Second, during intact XIIth nerve recordings, the ENG signal could represent both efferent and afferent activity. O'Reilly & Fitzgerald (1990) examined the fibre composition of the hypoglossal nerve in the rat and found that a small number of afferent fibres travel in the medial and lateral XIIth nerve branches; therefore afferent activity probably contributed at least some power to the recorded ENG signal. For example, in some animals the ENG activity was lower following nerve section, which is consistent with loss of the afferent signal following nerve section. However, the mean medial and lateral XIIth ENG responses to tracheal occlusion after lateral and whole XIIth nerve section were not significantly different from those recorded with the XIIth nerves intact. Therefore, we are confident that the majority of the XIIth ENG activity that we recorded was the result of XIIth motoneural activities.
Response to tracheal occlusion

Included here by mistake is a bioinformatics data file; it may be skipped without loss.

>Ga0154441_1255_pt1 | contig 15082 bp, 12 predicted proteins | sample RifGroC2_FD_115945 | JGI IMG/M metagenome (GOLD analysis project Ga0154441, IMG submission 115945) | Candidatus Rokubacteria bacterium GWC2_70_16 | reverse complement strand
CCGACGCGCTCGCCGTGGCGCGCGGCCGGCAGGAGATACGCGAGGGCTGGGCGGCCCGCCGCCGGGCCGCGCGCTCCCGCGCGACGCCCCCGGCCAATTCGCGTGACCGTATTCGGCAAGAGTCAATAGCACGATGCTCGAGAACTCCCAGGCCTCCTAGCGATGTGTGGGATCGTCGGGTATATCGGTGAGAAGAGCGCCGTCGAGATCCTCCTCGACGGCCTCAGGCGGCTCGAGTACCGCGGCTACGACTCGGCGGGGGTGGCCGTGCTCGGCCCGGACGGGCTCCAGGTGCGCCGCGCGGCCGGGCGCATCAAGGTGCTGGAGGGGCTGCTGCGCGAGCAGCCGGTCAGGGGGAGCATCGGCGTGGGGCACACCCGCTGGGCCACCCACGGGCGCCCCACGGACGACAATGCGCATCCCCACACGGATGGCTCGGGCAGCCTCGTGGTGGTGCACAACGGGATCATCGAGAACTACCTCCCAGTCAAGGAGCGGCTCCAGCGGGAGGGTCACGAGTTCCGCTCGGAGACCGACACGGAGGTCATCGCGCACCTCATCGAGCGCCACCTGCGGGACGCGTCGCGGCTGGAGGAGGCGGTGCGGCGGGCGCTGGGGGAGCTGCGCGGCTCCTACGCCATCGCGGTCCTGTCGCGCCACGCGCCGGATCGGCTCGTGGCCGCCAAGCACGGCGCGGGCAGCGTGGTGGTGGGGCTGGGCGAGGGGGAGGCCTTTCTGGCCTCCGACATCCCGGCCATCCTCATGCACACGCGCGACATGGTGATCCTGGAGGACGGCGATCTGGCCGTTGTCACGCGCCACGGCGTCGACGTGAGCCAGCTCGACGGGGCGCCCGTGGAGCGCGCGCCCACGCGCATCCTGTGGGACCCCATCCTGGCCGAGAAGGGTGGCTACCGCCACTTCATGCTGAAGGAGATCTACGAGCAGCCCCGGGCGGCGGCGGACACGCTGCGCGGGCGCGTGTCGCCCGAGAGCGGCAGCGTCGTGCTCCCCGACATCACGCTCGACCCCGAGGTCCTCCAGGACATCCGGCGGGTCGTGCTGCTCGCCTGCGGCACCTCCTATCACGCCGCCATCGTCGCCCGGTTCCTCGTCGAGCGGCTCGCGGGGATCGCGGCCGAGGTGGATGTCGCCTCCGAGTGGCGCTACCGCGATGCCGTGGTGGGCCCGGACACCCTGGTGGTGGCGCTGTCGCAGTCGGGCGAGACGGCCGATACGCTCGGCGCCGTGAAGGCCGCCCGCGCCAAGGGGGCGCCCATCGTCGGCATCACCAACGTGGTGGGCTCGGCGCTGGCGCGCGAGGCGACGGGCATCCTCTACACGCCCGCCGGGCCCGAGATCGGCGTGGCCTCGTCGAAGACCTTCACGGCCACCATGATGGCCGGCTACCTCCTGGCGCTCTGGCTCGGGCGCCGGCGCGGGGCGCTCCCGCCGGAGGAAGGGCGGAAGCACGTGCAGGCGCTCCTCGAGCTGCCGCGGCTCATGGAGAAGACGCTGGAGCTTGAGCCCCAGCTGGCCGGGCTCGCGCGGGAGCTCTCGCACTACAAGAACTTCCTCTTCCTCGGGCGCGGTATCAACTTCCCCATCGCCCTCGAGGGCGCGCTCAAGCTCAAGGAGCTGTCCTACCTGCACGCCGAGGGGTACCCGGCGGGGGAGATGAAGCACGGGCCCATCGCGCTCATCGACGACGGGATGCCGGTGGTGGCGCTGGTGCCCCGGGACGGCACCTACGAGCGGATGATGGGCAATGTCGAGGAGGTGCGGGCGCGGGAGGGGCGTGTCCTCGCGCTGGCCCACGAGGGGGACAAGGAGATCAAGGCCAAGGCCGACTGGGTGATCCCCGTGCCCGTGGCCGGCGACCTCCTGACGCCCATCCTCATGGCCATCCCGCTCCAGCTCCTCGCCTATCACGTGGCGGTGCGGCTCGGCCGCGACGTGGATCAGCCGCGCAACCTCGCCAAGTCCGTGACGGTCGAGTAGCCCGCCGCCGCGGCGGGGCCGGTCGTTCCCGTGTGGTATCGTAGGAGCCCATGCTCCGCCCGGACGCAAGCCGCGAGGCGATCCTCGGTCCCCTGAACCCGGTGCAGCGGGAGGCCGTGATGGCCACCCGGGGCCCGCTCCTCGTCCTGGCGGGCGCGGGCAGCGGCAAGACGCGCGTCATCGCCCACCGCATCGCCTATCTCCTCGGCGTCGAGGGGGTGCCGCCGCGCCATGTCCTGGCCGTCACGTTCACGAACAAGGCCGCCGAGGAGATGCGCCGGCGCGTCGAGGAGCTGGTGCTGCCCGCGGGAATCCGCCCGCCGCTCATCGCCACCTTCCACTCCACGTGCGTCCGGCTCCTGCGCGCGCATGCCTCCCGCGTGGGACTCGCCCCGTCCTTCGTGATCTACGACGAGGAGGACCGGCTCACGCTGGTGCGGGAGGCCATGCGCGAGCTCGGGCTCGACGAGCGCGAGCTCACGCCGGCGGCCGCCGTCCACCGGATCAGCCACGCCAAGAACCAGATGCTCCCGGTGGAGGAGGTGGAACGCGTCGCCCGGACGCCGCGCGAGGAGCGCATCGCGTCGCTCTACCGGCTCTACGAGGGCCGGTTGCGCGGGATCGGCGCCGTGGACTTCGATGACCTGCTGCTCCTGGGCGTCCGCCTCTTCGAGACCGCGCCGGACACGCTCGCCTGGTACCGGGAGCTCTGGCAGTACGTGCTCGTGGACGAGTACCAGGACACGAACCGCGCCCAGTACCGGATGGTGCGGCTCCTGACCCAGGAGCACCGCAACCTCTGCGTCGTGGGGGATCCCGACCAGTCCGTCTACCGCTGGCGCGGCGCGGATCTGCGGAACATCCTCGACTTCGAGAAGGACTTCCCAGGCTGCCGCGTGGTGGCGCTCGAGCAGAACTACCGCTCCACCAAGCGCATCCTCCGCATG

To our knowledge, the present study is the first to examine changes in tongue muscle force during spontaneous breathing or airway occlusion. In most animals, we observed tongue retraction force during eupnoeic inspirations (Fig. 8). Tracheal occlusion caused progressive increases in inspiratory-related tongue retraction force, and parallel augmentation of the activity of both the medial and lateral XIIth nerve branches. These data are consistent with the observation that electrical stimulation of the whole XIIth nerve produces a retraction force in rats, cats and humans (see below), and indicate that the retractor muscles overwhelm the protrusive actions of the GG when both muscle groups are activated simultaneously.
Hypoxia and hypercapnia
Tracheal occlusion is a very severe respiratory stimulus, and increases in upper airway muscle activity during occlusion are probably due to changes in blood gases as well as removal of inhibitory volume-related afferent feedback from the lungs (see above). Therefore, the independent effects of peripheral and central chemoreceptor stimulation were examined by subjecting the animals to hyperoxic hypercapnia and poikilocapnic hypoxia. Both stimuli evoked parallel increases in the EMG activity of the GG and HG, and progressive increases in tongue retraction force as the level of respiratory drive increased. These observations are consistent with the tracheal occlusion experiments, and emphasize further the phenomenon of co-activation of the protrudor and retractor muscles during hyperpnoea.